Finally found the right filter for the system of tanks that collect the rainwater and snow melt from some of our gutter connected greenhouses. It's a wine maker's fabric that is big enough to fit the tank opening but is simple to remove and clean. So often it's the small things in life….
In 2008 we began brewing our own compost tea and fed it to our crops in the irrigation water on a weekly basis. In the day-long brewing process, the microbes are fed and aerated so the microflora and fauna are able to multiply exponentially. The fresh tea is then mixed into our irrigation system.
We are using Daniels fertilizer. This is a soy based product. We occasionally will use a conventional water soluble fertilizer on special crops and we supplement with chelated iron which becomes limited by the alkalinity of our well water.
We are using a variety of products that essentially supply the plant roots with beneficial organisms. Besides our compost tea, there are a number of biological products that we may employ to prevent disease. These organisms take up residence on the root system protecting it and producing beneficial substances. Healthy plants resist diseases, are drought resistant and hold better in their pots.
We have several predatory insects that have taken up residence in our greenhouses. In addition, we use plant extracts and substances that physically harm pests rather than poison them. If needed, we’ll resort to insect growth regulators or more conventional products.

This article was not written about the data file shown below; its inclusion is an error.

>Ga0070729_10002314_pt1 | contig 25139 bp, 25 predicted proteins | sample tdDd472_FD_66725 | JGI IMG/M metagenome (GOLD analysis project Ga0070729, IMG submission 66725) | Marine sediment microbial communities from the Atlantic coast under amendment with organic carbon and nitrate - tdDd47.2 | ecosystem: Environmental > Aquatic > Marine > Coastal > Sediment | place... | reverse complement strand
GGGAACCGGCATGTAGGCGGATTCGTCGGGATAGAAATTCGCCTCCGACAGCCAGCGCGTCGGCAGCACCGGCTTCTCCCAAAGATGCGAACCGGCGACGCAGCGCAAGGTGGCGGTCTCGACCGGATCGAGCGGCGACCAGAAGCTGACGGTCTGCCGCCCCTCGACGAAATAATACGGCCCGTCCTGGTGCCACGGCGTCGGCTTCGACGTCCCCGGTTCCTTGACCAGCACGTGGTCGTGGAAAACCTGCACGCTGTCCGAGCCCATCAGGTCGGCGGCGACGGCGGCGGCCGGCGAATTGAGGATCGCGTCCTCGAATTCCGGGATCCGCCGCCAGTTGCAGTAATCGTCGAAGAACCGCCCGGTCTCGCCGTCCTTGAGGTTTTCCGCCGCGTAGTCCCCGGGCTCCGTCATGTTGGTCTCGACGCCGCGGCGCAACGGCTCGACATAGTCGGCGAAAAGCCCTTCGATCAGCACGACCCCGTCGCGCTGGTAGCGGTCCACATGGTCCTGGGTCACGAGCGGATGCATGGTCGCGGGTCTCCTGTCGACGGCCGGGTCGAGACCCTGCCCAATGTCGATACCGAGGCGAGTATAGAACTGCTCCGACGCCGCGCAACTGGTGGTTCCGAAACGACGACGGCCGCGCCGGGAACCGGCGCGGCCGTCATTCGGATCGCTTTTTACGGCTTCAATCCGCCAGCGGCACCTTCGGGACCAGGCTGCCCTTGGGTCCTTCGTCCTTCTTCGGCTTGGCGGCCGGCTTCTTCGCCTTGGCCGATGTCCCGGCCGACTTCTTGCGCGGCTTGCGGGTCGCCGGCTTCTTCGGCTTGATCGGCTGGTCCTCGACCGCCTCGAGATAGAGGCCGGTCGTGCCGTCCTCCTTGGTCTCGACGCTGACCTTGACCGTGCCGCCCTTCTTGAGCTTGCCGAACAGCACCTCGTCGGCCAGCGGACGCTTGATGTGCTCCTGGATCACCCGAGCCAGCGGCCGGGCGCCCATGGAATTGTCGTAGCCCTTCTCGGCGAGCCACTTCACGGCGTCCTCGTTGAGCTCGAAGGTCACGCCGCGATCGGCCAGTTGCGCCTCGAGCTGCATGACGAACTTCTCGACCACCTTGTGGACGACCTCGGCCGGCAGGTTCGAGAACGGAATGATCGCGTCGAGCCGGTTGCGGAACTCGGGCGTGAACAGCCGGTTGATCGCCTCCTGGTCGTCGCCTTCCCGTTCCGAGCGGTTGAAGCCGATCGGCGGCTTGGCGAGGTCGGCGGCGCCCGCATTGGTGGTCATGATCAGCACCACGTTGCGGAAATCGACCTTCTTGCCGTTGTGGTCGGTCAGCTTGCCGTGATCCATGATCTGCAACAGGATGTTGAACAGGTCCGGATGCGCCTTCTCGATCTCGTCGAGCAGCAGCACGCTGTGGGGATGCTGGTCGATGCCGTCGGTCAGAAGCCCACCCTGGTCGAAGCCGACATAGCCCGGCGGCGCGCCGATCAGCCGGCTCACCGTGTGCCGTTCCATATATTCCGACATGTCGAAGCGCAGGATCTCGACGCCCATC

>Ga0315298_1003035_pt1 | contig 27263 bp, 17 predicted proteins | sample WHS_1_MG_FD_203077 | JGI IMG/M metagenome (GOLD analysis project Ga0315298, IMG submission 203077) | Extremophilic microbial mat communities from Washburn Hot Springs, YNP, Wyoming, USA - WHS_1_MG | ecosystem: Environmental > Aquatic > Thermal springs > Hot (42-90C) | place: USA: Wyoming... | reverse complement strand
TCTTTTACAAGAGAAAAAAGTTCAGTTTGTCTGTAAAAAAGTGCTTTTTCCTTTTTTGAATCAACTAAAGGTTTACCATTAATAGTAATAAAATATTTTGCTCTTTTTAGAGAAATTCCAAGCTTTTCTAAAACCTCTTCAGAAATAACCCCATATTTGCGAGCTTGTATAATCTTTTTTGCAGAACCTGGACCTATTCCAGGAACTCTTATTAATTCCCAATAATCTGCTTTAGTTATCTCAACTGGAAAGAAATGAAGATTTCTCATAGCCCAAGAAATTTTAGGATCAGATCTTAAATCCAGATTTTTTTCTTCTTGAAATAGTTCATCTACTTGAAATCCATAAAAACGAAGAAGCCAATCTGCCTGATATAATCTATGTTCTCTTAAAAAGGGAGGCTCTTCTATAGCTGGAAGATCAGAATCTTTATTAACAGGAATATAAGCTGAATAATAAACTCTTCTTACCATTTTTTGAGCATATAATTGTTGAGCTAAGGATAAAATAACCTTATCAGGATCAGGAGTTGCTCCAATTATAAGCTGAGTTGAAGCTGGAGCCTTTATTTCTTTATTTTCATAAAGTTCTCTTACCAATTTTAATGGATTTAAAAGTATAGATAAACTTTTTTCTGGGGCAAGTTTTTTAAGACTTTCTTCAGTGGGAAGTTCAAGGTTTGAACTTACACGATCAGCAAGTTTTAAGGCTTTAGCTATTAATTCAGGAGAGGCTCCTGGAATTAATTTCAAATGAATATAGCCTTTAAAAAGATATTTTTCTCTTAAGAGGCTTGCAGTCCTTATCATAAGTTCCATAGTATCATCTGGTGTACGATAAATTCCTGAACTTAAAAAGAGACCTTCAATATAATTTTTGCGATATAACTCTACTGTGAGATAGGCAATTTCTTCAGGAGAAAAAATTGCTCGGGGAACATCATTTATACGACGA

Our banker plant systems of pest control were highly successful this past summer. Pots of Purple Flash Pepper hosted Minute Pirate Bugs which feed on thrips. In the same pot an Asclepias c. Silky Gold lured the thrips to the predators. These bankers were placed throughout the range. Another banker system we used were pots of grain aphids that were raised in a predator free cage. Then on a weekly basis the aphids were placed around the greenhouse to make sure that our predatory wasps and midges had a steady supply of food. Besides beneficial insect we used some fungi in our insect control efforts. Met 52, Preferal, and Mycotrol are all fungi that were sprayed onto pest outbreaks. Under warm moist conditions the spores hatch and attack the pests. Once again, Steinernema feltiae nematodes were applied through the irrigation water on a regular basis to consume fungus gnat and thrips larvae.
We have switched a great bulk of our soilless mix to a coir and parboiled rice hull mix. These are both waste products from food crops. We’ve also added some calcined clay to hold onto nutrients and buffer the pH. To sustain our backs we’ve purchased a big hoist and had our soilless mix put in giant bags.
We have made a commitment to using compostable pots. We are using attractive, sturdy pots in our 4 ½" annual and our 3 ½" herb programs. The pots are made from rice hulls, bamboo and straw. They’re made to last up to 18 months for growing and can be composted in a backyard or municipal compost pile. They are not meant to be planted in the ground.
Unfortunately, another compostable pot manufacturer has ceased production. Rush Creek is actively pursuing other options.
This is a topic Mother Earth Gardens gets many questions about, for good reason. Find our extensive comments on neonics here. Hopefully this helps to clear up any confusion and answer any questions you may have about Neonicotinoids.